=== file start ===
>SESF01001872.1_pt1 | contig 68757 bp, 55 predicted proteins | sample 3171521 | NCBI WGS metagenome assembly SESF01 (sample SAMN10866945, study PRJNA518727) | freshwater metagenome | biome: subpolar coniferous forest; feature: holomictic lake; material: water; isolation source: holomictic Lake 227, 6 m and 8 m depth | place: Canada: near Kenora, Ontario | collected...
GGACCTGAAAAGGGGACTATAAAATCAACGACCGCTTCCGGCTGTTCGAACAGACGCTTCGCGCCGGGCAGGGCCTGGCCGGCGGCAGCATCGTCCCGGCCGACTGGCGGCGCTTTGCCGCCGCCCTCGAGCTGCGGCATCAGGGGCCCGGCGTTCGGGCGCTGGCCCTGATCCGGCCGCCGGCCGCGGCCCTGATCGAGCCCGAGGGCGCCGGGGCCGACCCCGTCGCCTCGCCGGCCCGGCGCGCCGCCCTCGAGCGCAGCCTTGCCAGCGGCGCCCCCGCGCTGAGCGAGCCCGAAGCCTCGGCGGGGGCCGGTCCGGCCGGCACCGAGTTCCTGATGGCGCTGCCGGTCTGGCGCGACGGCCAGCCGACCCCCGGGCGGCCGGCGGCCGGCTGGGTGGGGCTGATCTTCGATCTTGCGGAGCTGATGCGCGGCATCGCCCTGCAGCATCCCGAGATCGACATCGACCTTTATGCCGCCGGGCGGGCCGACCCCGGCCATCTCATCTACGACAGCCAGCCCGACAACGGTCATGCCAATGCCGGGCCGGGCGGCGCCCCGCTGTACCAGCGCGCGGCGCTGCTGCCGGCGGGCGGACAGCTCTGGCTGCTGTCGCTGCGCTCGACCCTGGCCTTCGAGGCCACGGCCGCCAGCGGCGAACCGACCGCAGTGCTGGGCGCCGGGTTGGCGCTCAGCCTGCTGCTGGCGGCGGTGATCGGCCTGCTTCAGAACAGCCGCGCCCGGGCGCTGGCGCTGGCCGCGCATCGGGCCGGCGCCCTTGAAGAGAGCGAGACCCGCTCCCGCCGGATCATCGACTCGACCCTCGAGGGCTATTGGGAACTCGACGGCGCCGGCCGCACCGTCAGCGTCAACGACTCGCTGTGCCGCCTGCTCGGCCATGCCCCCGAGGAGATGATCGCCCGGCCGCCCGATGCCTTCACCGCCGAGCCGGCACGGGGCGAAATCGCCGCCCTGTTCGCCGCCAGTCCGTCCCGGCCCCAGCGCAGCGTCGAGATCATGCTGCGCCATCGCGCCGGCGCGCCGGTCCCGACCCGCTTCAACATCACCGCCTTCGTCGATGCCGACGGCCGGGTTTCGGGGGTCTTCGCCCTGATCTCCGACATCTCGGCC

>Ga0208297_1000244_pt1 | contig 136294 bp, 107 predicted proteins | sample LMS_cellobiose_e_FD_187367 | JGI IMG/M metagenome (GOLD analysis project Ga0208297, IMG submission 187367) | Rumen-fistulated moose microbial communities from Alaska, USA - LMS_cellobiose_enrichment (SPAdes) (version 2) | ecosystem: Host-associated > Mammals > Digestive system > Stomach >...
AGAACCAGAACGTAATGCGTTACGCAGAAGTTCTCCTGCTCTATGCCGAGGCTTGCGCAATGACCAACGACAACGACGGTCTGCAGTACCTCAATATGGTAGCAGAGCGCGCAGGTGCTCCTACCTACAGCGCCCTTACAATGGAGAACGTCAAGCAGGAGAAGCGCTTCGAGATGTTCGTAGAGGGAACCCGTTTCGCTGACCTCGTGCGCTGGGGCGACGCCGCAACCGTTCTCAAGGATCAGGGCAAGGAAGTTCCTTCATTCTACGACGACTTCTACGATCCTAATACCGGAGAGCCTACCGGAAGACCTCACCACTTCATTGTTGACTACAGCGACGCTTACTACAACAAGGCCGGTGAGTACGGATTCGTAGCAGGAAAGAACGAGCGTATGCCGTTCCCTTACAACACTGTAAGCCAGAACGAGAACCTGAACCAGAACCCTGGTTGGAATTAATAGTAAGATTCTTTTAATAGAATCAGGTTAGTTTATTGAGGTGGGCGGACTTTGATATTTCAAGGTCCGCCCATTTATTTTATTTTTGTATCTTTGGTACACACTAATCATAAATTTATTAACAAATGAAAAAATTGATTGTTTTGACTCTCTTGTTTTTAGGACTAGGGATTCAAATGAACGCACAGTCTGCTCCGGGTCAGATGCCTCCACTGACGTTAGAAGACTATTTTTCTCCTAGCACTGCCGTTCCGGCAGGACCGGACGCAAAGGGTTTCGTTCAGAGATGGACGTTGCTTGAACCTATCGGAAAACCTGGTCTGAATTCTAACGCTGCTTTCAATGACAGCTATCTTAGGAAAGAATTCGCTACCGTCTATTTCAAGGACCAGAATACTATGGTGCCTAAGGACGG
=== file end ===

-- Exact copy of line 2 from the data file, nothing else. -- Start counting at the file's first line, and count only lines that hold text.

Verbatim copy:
GGACCTGAAAAGGGGACTATAAAATCAACGACCGCTTCCGGCTGTTCGAACAGACGCTTCGCGCCGGGCAGGGCCTGGCCGGCGGCAGCATCGTCCCGGCCGACTGGCGGCGCTTTGCCGCCGCCCTCGAGCTGCGGCATCAGGGGCCCGGCGTTCGGGCGCTGGCCCTGATCCGGCCGCCGGCCGCGGCCCTGATCGAGCCCGAGGGCGCCGGGGCCGACCCCGTCGCCTCGCCGGCCCGGCGCGCCGCCCTCGAGCGCAGCCTTGCCAGCGGCGCCCCCGCGCTGAGCGAGCCCGAAGCCTCGGCGGGGGCCGGTCCGGCCGGCACCGAGTTCCTGATGGCGCTGCCGGTCTGGCGCGACGGCCAGCCGACCCCCGGGCGGCCGGCGGCCGGCTGGGTGGGGCTGATCTTCGATCTTGCGGAGCTGATGCGCGGCATCGCCCTGCAGCATCCCGAGATCGACATCGACCTTTATGCCGCCGGGCGGGCCGACCCCGGCCATCTCATCTACGACAGCCAGCCCGACAACGGTCATGCCAATGCCGGGCCGGGCGGCGCCCCGCTGTACCAGCGCGCGGCGCTGCTGCCGGCGGGCGGACAGCTCTGGCTGCTGTCGCTGCGCTCGACCCTGGCCTTCGAGGCCACGGCCGCCAGCGGCGAACCGACCGCAGTGCTGGGCGCCGGGTTGGCGCTCAGCCTGCTGCTGGCGGCGGTGATCGGCCTGCTTCAGAACAGCCGCGCCCGGGCGCTGGCGCTGGCCGCGCATCGGGCCGGCGCCCTTGAAGAGAGCGAGACCCGCTCCCGCCGGATCATCGACTCGACCCTCGAGGGCTATTGGGAACTCGACGGCGCCGGCCGCACCGTCAGCGTCAACGACTCGCTGTGCCGCCTGCTCGGCCATGCCCCCGAGGAGATGATCGCCCGGCCGCCCGATGCCTTCACCGCCGAGCCGGCACGGGGCGAAATCGCCGCCCTGTTCGCCGCCAGTCCGTCCCGGCCCCAGCGCAGCGTCGAGATCATGCTGCGCCATCGCGCCGGCGCGCCGGTCCCGACCCGCTTCAACATCACCGCCTTCGTCGATGCCGACGGCCGGGTTTCGGGGGTCTTCGCCCTGATCTCCGACATCTCGGCC